Category Archives: News

CLPE Reflecting Realities research

The Centre for Primary Literacy Education (CLPE) have carried out a survey on the books published for children in the UK in 2017, the first large scale piece of research of its kind, and the results are sobering. Librarians and booksellers will unfortunately probably not be surprised to hear that this study into ethnic representation in children’s literature has revealed that only 1% of main characters were BAME, indeed only 4% featured any BAME character. BookTrust is currently undertaking a related but separate piece of research regarding the ethnicity of authors and illustrators, with their findings due to be published in September.

As disappointing as this is, I have hopes that things can only get better, but to help this as readers and book pushers we need to be sure that we’re supporting the books that exist, and shouting for more! Have a look at our regularly updated list of UK BAME authors and illustrators (and tell us if someone’s missing).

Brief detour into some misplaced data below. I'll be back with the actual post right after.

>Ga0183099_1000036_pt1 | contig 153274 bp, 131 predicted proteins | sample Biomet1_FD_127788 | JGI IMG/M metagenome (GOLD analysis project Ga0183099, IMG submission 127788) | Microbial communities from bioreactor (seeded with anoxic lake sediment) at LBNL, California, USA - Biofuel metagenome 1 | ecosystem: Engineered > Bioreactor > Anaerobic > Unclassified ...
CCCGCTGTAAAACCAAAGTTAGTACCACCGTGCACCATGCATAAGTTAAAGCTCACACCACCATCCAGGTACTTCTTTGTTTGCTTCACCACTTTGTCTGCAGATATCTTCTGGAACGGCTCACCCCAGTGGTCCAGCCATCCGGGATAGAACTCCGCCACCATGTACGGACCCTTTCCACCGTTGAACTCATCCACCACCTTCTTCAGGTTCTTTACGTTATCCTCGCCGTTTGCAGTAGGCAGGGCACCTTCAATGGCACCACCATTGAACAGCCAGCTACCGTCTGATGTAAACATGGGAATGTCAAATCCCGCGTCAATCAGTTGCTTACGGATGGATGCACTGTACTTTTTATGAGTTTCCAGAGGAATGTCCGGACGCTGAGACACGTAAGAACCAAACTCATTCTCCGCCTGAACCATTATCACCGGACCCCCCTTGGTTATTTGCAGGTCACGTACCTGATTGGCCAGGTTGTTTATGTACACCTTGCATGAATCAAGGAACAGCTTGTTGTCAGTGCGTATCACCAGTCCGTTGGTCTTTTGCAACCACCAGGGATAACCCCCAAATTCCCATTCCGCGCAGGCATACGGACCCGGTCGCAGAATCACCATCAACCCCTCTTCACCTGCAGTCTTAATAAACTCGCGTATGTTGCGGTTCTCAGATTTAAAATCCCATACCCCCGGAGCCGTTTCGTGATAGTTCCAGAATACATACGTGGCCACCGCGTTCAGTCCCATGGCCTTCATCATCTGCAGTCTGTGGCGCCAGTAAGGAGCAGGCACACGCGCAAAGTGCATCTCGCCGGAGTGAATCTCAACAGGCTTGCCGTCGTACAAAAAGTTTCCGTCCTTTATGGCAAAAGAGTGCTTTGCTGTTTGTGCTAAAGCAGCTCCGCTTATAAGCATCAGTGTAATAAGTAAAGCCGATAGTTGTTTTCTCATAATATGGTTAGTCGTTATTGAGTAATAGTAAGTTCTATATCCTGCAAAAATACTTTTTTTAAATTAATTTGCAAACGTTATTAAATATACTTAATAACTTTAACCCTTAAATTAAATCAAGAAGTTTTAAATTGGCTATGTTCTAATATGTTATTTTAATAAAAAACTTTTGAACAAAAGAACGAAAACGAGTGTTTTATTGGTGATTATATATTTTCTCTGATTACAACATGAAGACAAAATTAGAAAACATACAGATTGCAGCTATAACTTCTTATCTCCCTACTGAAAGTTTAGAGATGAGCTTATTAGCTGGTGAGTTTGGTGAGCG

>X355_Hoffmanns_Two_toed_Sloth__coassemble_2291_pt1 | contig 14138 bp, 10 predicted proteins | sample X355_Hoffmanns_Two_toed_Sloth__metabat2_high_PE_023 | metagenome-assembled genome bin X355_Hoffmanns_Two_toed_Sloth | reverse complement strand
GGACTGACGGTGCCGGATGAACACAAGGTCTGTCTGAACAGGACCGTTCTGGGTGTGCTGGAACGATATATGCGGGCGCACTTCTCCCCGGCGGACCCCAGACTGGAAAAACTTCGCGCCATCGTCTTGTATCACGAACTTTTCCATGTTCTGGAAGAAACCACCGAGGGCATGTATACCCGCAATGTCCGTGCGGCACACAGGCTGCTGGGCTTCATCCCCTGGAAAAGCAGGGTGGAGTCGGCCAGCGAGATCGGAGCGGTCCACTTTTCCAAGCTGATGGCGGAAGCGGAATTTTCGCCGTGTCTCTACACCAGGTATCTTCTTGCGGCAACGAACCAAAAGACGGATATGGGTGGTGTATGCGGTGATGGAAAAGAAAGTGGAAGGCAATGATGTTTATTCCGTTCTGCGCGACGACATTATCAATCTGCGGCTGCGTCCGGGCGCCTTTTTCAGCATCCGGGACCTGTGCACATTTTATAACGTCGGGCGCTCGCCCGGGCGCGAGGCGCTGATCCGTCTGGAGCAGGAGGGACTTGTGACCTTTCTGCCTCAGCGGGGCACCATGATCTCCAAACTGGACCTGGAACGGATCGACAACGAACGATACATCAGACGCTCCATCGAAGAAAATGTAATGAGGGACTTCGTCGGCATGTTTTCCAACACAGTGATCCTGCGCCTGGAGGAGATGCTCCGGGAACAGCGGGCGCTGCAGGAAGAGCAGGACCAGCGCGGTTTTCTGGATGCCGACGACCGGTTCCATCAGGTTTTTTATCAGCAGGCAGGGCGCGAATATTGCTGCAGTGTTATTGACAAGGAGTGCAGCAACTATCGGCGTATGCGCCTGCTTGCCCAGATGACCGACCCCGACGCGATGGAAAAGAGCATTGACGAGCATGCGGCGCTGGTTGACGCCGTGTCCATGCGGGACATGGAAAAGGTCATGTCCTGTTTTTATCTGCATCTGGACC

You can download the full report from CLPE’s website here.

The Home Office responds to my e-mail about the SCL Visa Deal… except they don’t

Well… 34 working days after I emailed the Home Office about their deal with the Society of Chief Librarians (now Libraries Connected) I have received a response.

My original email can be read here and that is not the email they are responding to – they are responding to an email from me asking why they have not responded to my original email.

Download (PDF, Unknown)

Teen Librarian goes International!